Tom Menino, Boston’s longest serving mayor who led the city in the aftermath of the marathon bombing and was said to have met literally half of the Hub during his tenure, died Thursday morning, mere days after announcing he was ceasing his cancer treatment. He was 71.
Menino, a Democrat and Hyde Park native, was first elected as mayor in 1993 and would go on to serve five terms. He did not seek re-election last year and Marty Walsh succeeded him.
Menino, as mayor, was known for his dedication to neighborhood constituent services, his ubiquitous presence in the city and his verbal gaffes.
After the marathon bombings, Menino, who had just had surgery and was hospitalized at the time, checked himself out of the Brigham & Women’s to lead the city in its recovery.
“It had a calming influence on so many Bostonians,” said City Councilor Michael Flaherty, who ran against Menino in the 2009 mayor’s race and lost. “It was just a testament to his courage, to his fortitude…Tom Menino is a legend. Tom Menino is Boston.”
The city’s first Italian-American mayor, Menino was known as a proponent of gun control and a defender of LGBT rights. He refused to march in the South Boston St. Patrick’s Day Parade because the organizers did not allow LGBT groups to march. He also said he would work to stop Chick-fil-A from opening a store in the city in response to that group’s opposition to same sex marriage.
His tenure saw the completion of the Big Dig, the country’s largest public infrastructure project that was much delayed and over-budget. He fostered what became known as the Innovation District, an area in and around the Seaport in Southie intended to facilitate entrepreneurship.
Before he was elected mayor, Menino served as a city councilor for a decade. In his forties, while on the council, he earned a bachelor’s degree in community planning from UMass Boston. He was city council president when then-Mayor Ray Flynn was tapped for an ambassadorship to the Vatican. Menino ran in a subsequent special election, won, and would go on to serve as the city’s executive for 20 years.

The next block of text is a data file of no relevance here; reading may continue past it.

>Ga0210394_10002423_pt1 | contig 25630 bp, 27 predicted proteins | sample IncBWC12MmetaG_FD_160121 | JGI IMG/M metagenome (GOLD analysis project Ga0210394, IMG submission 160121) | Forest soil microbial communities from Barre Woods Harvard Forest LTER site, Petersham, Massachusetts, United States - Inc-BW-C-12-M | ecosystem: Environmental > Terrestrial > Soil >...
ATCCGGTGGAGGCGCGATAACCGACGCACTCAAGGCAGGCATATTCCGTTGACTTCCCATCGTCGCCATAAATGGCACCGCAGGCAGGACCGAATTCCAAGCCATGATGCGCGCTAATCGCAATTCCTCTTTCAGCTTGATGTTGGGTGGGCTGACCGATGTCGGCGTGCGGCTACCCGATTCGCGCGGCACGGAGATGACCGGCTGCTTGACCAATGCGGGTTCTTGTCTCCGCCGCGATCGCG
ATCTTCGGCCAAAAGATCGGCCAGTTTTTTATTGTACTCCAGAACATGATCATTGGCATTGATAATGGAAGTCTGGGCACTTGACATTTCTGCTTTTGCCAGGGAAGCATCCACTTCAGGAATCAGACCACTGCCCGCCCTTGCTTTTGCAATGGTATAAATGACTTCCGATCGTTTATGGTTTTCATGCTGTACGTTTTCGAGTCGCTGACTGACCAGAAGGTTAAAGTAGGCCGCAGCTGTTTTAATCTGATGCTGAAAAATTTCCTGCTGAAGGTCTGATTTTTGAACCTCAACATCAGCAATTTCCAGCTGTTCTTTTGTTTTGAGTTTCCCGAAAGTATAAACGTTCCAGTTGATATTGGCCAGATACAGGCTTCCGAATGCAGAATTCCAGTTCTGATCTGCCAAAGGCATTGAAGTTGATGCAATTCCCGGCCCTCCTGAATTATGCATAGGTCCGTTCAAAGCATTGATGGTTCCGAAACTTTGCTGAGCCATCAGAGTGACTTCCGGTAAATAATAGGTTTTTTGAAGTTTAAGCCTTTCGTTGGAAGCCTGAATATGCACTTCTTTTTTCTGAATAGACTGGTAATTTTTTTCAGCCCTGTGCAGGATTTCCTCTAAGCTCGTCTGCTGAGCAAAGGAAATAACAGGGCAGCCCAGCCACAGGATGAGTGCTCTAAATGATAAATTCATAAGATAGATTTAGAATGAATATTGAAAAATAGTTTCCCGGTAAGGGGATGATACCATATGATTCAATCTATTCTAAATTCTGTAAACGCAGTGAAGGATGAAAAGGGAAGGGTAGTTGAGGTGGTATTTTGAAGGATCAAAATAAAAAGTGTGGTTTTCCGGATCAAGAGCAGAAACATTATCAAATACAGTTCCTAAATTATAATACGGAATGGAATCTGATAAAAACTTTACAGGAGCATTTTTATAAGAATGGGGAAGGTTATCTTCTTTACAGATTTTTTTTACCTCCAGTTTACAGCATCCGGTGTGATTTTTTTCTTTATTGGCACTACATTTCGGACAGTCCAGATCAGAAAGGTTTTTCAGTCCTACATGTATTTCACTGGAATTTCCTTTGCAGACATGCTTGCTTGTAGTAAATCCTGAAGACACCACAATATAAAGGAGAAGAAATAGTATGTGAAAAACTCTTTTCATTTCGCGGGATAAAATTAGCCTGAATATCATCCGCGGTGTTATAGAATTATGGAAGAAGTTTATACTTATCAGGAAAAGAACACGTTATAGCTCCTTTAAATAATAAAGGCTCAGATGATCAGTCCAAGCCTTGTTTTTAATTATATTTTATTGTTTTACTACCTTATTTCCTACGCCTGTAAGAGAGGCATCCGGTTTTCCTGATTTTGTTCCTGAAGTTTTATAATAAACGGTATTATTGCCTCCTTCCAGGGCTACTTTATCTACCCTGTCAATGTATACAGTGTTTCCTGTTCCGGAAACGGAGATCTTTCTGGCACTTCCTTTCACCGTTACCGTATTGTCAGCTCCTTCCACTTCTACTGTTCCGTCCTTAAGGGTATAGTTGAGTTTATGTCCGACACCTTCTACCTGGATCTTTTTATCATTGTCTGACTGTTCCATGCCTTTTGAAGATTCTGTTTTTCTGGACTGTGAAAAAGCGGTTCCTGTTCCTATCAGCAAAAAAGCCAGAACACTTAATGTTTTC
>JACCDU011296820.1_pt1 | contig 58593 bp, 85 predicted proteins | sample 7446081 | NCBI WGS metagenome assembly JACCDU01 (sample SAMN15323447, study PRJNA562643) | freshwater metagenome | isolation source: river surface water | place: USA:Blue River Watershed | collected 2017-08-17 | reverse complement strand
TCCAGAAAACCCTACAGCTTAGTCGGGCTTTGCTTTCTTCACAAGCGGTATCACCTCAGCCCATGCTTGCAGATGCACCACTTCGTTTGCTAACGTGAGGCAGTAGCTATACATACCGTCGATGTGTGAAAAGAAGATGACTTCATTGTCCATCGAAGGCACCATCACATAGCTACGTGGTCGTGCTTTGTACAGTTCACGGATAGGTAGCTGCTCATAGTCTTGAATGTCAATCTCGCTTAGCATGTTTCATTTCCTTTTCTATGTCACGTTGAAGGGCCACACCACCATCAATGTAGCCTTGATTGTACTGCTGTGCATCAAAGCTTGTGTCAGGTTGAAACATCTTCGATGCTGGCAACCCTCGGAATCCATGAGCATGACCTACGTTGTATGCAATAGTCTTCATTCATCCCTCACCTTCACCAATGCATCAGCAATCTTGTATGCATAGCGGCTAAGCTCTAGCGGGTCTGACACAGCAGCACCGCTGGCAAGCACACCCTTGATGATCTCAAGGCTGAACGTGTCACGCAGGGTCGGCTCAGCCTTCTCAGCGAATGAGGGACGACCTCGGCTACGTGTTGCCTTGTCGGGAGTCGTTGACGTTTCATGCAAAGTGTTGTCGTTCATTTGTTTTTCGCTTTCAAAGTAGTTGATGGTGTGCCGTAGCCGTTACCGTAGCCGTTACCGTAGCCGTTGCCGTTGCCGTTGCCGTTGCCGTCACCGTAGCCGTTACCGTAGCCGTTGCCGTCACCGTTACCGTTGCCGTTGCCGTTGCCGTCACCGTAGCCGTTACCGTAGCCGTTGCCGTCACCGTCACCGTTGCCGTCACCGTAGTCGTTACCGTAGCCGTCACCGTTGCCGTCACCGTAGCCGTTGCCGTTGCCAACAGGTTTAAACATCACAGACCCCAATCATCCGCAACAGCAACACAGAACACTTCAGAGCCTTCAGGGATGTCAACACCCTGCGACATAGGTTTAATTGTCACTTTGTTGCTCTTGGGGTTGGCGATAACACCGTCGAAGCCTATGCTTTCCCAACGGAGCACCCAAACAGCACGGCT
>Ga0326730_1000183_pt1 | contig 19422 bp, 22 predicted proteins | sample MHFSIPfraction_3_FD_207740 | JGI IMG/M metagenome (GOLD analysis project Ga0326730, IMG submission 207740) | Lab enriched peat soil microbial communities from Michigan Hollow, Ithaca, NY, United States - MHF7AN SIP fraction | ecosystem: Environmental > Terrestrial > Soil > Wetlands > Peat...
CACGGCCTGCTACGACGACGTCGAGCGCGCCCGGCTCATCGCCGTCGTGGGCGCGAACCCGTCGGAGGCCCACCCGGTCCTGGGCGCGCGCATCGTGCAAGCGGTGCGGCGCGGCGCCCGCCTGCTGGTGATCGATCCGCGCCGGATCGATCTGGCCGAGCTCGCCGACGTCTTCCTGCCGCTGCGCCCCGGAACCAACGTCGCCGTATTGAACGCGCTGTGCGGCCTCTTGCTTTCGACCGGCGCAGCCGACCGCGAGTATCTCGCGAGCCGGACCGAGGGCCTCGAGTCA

Thursday, longtime City Councilor Charles Yancey was asked if he envisioned Menino becoming mayor when he first was elected to the council.
“No and I don’t think he would have either,” he said.”But God works in mysterious ways and under his stewardship, Boston has become much more stable.”
City Councilor Tito Jackson, speaking in front of City Hall yesterday, recalled the mayor’s work rate.
“He went to every ribbon cutting. I was running at large…and he took me to this martial arts studio ribbon cutting in West Roxbury. There were 26 people there,” he said. “But just that he would take the time to give them the time and respect…He showed through hard work you can impact the world.”
Current Boston Mayor Marty Walsh praised Menino on policy issues ranging from the environment to crime prevention and said he held a “profound understanding of the direct and immediate impact that municipal government can have on people.”
He added, “Because of his leadership, Boston is a better place today.”
City Councilor Matt O’Malley said he was heartbroken, “as I think all Bostonians are.”
“He was one of the most effective mayors in history. This guy was a giant.”
He said Menino made the city more inclusive and financially stable.
“It seems unfair for a guy who gave so much to this city not to be able to enjoy retirement,” he said. “His legacy is in every neighborhood. The unprecedented growth in the city under his stewardship is nothing short of remarkable.”
Suffolk County District Attorney Daniel F. Conley, who worked on Menino’s campaign for City Council, said Menino knew “every block of every neighborhood as well as he knew his own back yard and he treated them with the same love and care.”
“For the city he loved so much, this is a death in the family,” said Conley.
Gubernatorial candidates Martha Coakley and Charlie Baker, meanwhile,have both suspended their campaigns for the day out of respect for Menino.
On Oct. 23 Menino, who had been in the midst of a book tour, announced he would be stopping his cancer treatment.
Information from the State House News Service was used in this report.